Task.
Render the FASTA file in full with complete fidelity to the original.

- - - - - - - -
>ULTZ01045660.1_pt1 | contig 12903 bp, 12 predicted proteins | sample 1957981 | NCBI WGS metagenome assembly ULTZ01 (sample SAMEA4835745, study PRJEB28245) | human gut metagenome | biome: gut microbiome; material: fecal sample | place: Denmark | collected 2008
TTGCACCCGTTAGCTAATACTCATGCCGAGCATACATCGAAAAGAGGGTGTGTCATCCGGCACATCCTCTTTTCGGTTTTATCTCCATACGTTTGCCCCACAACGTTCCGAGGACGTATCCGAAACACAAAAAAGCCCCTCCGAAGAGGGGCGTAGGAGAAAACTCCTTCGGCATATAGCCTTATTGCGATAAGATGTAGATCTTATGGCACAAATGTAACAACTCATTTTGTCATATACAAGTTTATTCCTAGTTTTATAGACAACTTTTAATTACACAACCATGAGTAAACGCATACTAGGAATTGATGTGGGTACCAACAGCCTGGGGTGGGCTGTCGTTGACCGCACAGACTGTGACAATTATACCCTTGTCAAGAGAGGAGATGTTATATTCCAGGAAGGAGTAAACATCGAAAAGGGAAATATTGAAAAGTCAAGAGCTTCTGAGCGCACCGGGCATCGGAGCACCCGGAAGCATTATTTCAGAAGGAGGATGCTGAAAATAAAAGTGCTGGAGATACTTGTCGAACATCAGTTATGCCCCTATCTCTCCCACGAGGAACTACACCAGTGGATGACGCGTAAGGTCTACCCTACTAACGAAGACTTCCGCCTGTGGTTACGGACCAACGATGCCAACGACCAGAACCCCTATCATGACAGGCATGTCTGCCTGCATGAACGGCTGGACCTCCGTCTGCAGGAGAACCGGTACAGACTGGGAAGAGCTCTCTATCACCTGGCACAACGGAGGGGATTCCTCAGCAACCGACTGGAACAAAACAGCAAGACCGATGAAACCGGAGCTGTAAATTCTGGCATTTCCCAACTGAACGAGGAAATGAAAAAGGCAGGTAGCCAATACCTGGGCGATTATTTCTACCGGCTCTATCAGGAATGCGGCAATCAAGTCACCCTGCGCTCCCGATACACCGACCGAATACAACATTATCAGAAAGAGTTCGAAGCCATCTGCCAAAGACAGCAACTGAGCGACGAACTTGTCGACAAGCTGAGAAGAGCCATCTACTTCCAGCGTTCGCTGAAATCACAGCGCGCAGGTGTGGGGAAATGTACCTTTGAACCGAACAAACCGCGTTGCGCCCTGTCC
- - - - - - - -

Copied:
>ULTZ01045660.1_pt1 | contig 12903 bp, 12 predicted proteins | sample 1957981 | NCBI WGS metagenome assembly ULTZ01 (sample SAMEA4835745, study PRJEB28245) | human gut metagenome | biome: gut microbiome; material: fecal sample | place: Denmark | collected 2008
TTGCACCCGTTAGCTAATACTCATGCCGAGCATACATCGAAAAGAGGGTGTGTCATCCGGCACATCCTCTTTTCGGTTTTATCTCCATACGTTTGCCCCACAACGTTCCGAGGACGTATCCGAAACACAAAAAAGCCCCTCCGAAGAGGGGCGTAGGAGAAAACTCCTTCGGCATATAGCCTTATTGCGATAAGATGTAGATCTTATGGCACAAATGTAACAACTCATTTTGTCATATACAAGTTTATTCCTAGTTTTATAGACAACTTTTAATTACACAACCATGAGTAAACGCATACTAGGAATTGATGTGGGTACCAACAGCCTGGGGTGGGCTGTCGTTGACCGCACAGACTGTGACAATTATACCCTTGTCAAGAGAGGAGATGTTATATTCCAGGAAGGAGTAAACATCGAAAAGGGAAATATTGAAAAGTCAAGAGCTTCTGAGCGCACCGGGCATCGGAGCACCCGGAAGCATTATTTCAGAAGGAGGATGCTGAAAATAAAAGTGCTGGAGATACTTGTCGAACATCAGTTATGCCCCTATCTCTCCCACGAGGAACTACACCAGTGGATGACGCGTAAGGTCTACCCTACTAACGAAGACTTCCGCCTGTGGTTACGGACCAACGATGCCAACGACCAGAACCCCTATCATGACAGGCATGTCTGCCTGCATGAACGGCTGGACCTCCGTCTGCAGGAGAACCGGTACAGACTGGGAAGAGCTCTCTATCACCTGGCACAACGGAGGGGATTCCTCAGCAACCGACTGGAACAAAACAGCAAGACCGATGAAACCGGAGCTGTAAATTCTGGCATTTCCCAACTGAACGAGGAAATGAAAAAGGCAGGTAGCCAATACCTGGGCGATTATTTCTACCGGCTCTATCAGGAATGCGGCAATCAAGTCACCCTGCGCTCCCGATACACCGACCGAATACAACATTATCAGAAAGAGTTCGAAGCCATCTGCCAAAGACAGCAACTGAGCGACGAACTTGTCGACAAGCTGAGAAGAGCCATCTACTTCCAGCGTTCGCTGAAATCACAGCGCGCAGGTGTGGGGAAATGTACCTTTGAACCGAACAAACCGCGTTGCGCCCTGTCC